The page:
During the reassessment phase, HSN sold its international operation in Germany, a small auction channel in the U.K. and a second U.S. channel called America’s Store. “I believe you focus on the biggest opportunity and put your talents against it. That’s what we’ve done,” says Grossman. Since the revamp, HSN has added more than 40 brands to its beauty portfolio, with a deal with makeup mecca Sephora ushering in nearly half of them.

The pair joined forces in December 2006 via a live broadcast from Sephora’s Fifth Avenue store in Manhattan. The alliance single-handedly put HSN’s beauty business on the map in the eyes of many, giving it instant credibility, something that rival QVC had been carefully cultivating for years. It also linked HSN with a host of upmarket brands—Clarins, Bliss, Cargo, Dior and Murad— that may not have had the inclination to sell their products on TV were it not for the prompting of an important retail partner, Sephora. “Going on HSN was more of an opportunistic move than a strategic one,” admits Jonathan Zrihen, president of Groupe Clarins USA. “But I see it as a very interesting public relations exercise to touch consumers that we may not have touched….At the same time, it is generating a certain business, otherwise it would not be a good opportunity.” In addition to being included in the Sephora shows, Clarins now airs three to four freestanding segments on HSN annually. “You need to be where consumers want you to be, as long as you showcase the brand in the right environment with the right equity,” says Zrihen.

Referring to the shot in the arm that Sephora gave the network, HSN’s senior vice president of beauty Michael Henry says, “Sephora was an eyeopener for many brands. It was clear that HSN was able to deliver on its own rebranding and companies saw an opportunity for HSN to bring their brands alive in the same way.”

Since joining HSN in 2002 from L’Oréal, where he was vice president of Lancôme promotional marketing, Henry has worked to broaden the once skin care–heavy portfolio, which was highly dependent on three brands—Signature Club A, Perlier from the Borghese family and Serious Skin Care from Jennifer Flavin-Stallone, wife of Sylvester Stallone. Today, there are some 70 beauty brands in the mix across color cosmetics, hair care, fragrance and bath and body.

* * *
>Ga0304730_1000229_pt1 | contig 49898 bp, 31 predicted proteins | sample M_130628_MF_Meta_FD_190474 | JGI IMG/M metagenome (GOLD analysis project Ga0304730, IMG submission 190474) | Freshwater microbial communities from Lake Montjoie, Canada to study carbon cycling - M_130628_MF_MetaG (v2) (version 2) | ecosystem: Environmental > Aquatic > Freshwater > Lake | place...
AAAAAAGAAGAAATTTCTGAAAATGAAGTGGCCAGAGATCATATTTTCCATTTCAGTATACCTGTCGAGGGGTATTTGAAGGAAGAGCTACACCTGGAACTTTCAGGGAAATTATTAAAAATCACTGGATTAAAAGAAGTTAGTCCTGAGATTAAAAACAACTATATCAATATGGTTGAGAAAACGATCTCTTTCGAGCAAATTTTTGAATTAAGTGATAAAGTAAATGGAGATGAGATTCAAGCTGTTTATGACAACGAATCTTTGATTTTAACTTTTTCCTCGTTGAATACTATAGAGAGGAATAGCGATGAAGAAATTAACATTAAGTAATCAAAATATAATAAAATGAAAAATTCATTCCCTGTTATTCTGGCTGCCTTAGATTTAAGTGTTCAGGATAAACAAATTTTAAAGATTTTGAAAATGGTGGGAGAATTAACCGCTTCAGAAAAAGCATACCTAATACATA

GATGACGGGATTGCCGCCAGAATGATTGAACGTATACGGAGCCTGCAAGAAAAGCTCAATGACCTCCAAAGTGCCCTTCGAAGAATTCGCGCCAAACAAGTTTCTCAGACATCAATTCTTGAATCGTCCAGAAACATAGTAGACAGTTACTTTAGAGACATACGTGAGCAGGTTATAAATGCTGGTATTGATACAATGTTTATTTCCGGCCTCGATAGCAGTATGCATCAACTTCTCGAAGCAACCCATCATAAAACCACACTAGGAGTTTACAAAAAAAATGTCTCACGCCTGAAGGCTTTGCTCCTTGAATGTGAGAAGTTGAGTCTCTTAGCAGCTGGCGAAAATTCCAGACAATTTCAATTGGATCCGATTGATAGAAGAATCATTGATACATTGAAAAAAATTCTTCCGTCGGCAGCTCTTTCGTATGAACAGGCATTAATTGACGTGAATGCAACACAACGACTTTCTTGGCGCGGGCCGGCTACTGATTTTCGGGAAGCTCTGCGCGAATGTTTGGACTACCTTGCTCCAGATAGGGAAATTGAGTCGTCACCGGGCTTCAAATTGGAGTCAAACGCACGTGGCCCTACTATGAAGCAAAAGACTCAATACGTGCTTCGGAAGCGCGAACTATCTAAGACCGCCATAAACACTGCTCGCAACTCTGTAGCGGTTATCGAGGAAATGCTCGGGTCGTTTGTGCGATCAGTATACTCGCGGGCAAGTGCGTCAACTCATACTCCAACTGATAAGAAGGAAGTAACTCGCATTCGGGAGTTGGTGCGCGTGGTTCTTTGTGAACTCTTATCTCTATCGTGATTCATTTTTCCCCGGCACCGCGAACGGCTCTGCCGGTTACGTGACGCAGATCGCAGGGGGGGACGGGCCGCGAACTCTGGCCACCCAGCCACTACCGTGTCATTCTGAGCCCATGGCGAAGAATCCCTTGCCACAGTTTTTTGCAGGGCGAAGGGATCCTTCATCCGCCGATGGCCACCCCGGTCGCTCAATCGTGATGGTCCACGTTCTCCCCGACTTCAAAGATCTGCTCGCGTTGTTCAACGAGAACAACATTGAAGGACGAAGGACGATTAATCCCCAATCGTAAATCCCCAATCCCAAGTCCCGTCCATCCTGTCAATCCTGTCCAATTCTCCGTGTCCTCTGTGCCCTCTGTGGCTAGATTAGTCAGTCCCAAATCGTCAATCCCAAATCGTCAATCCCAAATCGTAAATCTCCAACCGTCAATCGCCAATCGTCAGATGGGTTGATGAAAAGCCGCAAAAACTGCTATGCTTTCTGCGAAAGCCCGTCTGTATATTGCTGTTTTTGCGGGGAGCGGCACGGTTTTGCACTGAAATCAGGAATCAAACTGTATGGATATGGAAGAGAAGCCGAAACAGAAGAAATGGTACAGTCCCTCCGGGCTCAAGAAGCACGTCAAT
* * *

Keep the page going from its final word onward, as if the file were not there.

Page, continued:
To make the shift from a value business to a prestige-orientated one, Henry recalls: “We didn’t bring new brands on in a highly promotional way. We focused on star products, stories and strong entrepreneurs. Then we began moving existing brands to that strategy.”

In addition to piggybacking off of Sephora’s might, HSN has attracted foreign-born brands, including Liz Earle Naturally Active Skincare from the U.K., Napoleon Perdis makeup from Australia and M. Asam from Germany. It also continues to add department store brands. This month, the network has secured a month-long exclusive for the launch of Sarah Jessica Parker’s latest trio of fragrances, the Lovely Collection, while last December, HSN featured Lancôme’s Oscillation vibrating mascara. “HSN is a great way to demonstrate a product breakthrough,” says Henry. In a six-day stretch, between Lancôme and a Sephora segment that featured DiorShow and Givenchy Phenomen’Eyes, HSN sold more than 33,000 mascara tubes, says Henry.

“We make brands come to life,” says Grossman. “It’s not just entertainment. It’s a combination of entertainment and commerce. We believe in really being able to understand brands and being able to bring them to life in a unique and compelling way.”

Grossman, who joined HSN from Nike Inc., where she served as global vice president and head of the company’s $4 billion apparel business, says, “I’m probably not the most traditional retailer, but I understand brands. We look at brands as partners, not as vendors, and look to develop them in a sustainable success over time.”

The goal, says Grossman, is to leverage brand content across multiple platforms, including hsn.com, which accounts for about 28 percent of revenue, and social networking sites such as Facebook and YouTube. HSN gets one million page views a month on third-party sites like these, says Grossman.

As a point of comparison, about 25 percent of QVC’s revenue is done via its Web site.

“We don’t even think of ourselves as a TV retailer anymore,” says Grossman. “We think of ourselves as a network of experiences with TV being the critical component. It’s a different world than it was 10 years ago.”

Different though their strategies are, the potential for growth is crystal clear for HSN and QVC. Though today’s electronic retailers have eradicated the taboos of the past about buying products from television, still only a small percentage of women have actually done so. The NPD Group reports that electronic retailing is still a small part of the overall beauty business, with a mere three percent of women reporting they buy beauty products from the TV shopping networks, according to Karen Grant, vice president and global beauty industry analyst. But when it comes to the 45- to 64-year-old set, NPD found women are just as likely to shop via television as they are in high-end department stores. They gravitate toward the glow of the small screen to learn, firsthand, from the creators about what makes the item in their well-manicured hands indispensable.

“QVC seems to be the TV station they are more likely to watch,” says Grant. “But regardless of what channel they watch, consumers are just as likely to purchase from QVC and HSN. About 77 percent of women who watch these channels say they’ve purchased a product from them in the last 12 months.”